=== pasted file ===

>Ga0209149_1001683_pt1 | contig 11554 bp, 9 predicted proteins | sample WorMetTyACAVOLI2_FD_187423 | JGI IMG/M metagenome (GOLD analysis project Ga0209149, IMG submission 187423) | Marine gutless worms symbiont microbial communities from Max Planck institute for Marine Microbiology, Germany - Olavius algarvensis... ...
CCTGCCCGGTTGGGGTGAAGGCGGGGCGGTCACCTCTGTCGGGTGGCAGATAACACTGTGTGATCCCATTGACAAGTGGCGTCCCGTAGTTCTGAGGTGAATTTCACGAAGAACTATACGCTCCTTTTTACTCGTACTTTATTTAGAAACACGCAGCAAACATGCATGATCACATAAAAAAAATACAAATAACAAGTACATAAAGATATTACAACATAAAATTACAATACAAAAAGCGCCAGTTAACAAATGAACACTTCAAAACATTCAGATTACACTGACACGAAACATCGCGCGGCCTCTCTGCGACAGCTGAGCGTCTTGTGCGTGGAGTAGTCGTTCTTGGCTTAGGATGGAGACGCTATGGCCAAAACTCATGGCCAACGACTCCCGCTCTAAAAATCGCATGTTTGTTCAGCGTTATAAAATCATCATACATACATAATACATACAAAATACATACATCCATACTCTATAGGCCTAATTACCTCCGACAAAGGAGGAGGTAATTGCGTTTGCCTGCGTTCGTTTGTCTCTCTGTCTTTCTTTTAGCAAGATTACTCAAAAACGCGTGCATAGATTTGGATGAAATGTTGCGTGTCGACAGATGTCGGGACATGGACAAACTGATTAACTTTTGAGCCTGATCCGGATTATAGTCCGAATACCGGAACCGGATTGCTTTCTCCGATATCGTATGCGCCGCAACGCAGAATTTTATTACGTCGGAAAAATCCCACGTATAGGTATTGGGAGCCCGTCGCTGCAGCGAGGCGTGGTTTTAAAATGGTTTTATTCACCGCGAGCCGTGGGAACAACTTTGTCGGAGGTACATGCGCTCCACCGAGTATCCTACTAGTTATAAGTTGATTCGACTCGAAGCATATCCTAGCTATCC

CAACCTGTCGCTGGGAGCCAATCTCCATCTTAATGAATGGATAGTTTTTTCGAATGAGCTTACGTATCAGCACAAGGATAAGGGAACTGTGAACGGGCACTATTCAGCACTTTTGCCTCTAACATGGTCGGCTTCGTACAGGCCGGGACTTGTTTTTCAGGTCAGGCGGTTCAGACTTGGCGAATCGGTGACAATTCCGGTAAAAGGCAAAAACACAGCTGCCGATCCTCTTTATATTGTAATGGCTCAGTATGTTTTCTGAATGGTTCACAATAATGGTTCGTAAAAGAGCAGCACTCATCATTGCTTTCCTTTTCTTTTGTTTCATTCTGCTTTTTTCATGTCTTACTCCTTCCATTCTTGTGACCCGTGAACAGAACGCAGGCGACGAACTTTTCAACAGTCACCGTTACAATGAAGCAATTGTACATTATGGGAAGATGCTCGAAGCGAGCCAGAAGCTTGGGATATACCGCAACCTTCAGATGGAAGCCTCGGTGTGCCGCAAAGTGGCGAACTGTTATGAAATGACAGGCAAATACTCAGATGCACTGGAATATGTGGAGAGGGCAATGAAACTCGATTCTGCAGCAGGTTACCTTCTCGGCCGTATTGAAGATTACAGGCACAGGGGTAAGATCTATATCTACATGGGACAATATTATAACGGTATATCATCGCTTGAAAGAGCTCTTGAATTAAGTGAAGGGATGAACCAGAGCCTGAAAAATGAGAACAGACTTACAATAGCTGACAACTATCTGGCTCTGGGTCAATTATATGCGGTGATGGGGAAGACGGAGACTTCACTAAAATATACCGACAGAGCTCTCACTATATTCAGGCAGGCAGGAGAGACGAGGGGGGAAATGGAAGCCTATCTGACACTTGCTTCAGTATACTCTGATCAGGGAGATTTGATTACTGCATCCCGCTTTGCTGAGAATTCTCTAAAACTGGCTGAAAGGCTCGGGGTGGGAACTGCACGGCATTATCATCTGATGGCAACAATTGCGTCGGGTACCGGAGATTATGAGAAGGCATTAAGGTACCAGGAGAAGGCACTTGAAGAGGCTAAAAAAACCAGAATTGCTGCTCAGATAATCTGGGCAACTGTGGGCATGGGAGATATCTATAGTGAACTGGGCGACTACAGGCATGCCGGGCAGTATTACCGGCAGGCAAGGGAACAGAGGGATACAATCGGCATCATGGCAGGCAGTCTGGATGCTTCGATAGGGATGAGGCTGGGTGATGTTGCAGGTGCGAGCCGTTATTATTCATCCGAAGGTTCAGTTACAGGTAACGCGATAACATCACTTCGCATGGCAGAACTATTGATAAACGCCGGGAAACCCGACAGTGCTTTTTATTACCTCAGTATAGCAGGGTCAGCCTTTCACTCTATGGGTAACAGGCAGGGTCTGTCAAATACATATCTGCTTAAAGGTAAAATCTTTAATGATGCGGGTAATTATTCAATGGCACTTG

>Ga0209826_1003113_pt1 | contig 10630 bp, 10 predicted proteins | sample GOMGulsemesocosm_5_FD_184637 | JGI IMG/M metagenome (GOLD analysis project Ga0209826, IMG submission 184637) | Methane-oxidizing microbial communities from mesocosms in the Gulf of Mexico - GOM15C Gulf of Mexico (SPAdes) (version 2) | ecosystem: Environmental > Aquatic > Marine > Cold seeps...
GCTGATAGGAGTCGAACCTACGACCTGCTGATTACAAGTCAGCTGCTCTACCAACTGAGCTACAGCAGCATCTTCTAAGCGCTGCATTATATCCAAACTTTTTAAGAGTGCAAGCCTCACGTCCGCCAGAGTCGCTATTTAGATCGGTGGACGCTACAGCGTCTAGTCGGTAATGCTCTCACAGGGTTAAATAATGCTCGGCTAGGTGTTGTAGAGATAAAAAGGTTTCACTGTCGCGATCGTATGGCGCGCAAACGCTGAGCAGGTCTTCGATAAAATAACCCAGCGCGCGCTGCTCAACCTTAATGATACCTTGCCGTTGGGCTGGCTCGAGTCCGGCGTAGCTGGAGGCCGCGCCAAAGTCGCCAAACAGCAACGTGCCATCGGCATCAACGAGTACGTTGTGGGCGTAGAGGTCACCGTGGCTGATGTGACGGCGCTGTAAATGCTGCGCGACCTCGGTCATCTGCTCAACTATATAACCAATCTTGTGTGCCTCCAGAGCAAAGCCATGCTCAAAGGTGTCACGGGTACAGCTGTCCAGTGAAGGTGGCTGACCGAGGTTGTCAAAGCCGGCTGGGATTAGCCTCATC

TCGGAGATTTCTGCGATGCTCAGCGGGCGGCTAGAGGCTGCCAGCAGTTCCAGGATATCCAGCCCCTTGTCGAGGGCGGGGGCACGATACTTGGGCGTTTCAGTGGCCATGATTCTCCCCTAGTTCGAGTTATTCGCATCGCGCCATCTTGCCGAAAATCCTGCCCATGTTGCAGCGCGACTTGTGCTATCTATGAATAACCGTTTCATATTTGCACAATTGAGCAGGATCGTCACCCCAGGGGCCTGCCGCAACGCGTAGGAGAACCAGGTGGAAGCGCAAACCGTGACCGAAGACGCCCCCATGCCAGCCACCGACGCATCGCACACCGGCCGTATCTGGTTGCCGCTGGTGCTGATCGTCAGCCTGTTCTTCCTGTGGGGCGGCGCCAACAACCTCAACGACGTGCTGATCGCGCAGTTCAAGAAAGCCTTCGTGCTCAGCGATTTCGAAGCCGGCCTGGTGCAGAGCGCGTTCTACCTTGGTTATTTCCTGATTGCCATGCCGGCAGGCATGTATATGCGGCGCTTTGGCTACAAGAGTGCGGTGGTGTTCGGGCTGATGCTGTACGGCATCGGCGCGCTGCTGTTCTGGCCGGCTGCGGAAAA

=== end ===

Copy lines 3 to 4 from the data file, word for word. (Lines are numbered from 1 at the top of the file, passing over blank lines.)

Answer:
CAACCTGTCGCTGGGAGCCAATCTCCATCTTAATGAATGGATAGTTTTTTCGAATGAGCTTACGTATCAGCACAAGGATAAGGGAACTGTGAACGGGCACTATTCAGCACTTTTGCCTCTAACATGGTCGGCTTCGTACAGGCCGGGACTTGTTTTTCAGGTCAGGCGGTTCAGACTTGGCGAATCGGTGACAATTCCGGTAAAAGGCAAAAACACAGCTGCCGATCCTCTTTATATTGTAATGGCTCAGTATGTTTTCTGAATGGTTCACAATAATGGTTCGTAAAAGAGCAGCACTCATCATTGCTTTCCTTTTCTTTTGTTTCATTCTGCTTTTTTCATGTCTTACTCCTTCCATTCTTGTGACCCGTGAACAGAACGCAGGCGACGAACTTTTCAACAGTCACCGTTACAATGAAGCAATTGTACATTATGGGAAGATGCTCGAAGCGAGCCAGAAGCTTGGGATATACCGCAACCTTCAGATGGAAGCCTCGGTGTGCCGCAAAGTGGCGAACTGTTATGAAATGACAGGCAAATACTCAGATGCACTGGAATATGTGGAGAGGGCAATGAAACTCGATTCTGCAGCAGGTTACCTTCTCGGCCGTATTGAAGATTACAGGCACAGGGGTAAGATCTATATCTACATGGGACAATATTATAACGGTATATCATCGCTTGAAAGAGCTCTTGAATTAAGTGAAGGGATGAACCAGAGCCTGAAAAATGAGAACAGACTTACAATAGCTGACAACTATCTGGCTCTGGGTCAATTATATGCGGTGATGGGGAAGACGGAGACTTCACTAAAATATACCGACAGAGCTCTCACTATATTCAGGCAGGCAGGAGAGACGAGGGGGGAAATGGAAGCCTATCTGACACTTGCTTCAGTATACTCTGATCAGGGAGATTTGATTACTGCATCCCGCTTTGCTGAGAATTCTCTAAAACTGGCTGAAAGGCTCGGGGTGGGAACTGCACGGCATTATCATCTGATGGCAACAATTGCGTCGGGTACCGGAGATTATGAGAAGGCATTAAGGTACCAGGAGAAGGCACTTGAAGAGGCTAAAAAAACCAGAATTGCTGCTCAGATAATCTGGGCAACTGTGGGCATGGGAGATATCTATAGTGAACTGGGCGACTACAGGCATGCCGGGCAGTATTACCGGCAGGCAAGGGAACAGAGGGATACAATCGGCATCATGGCAGGCAGTCTGGATGCTTCGATAGGGATGAGGCTGGGTGATGTTGCAGGTGCGAGCCGTTATTATTCATCCGAAGGTTCAGTTACAGGTAACGCGATAACATCACTTCGCATGGCAGAACTATTGATAAACGCCGGGAAACCCGACAGTGCTTTTTATTACCTCAGTATAGCAGGGTCAGCCTTTCACTCTATGGGTAACAGGCAGGGTCTGTCAAATACATATCTGCTTAAAGGTAAAATCTTTAATGATGCGGGTAATTATTCAATGGCACTTG

>Ga0209826_1003113_pt1 | contig 10630 bp, 10 predicted proteins | sample GOMGulsemesocosm_5_FD_184637 | JGI IMG/M metagenome (GOLD analysis project Ga0209826, IMG submission 184637) | Methane-oxidizing microbial communities from mesocosms in the Gulf of Mexico - GOM15C Gulf of Mexico (SPAdes) (version 2) | ecosystem: Environmental > Aquatic > Marine > Cold seeps...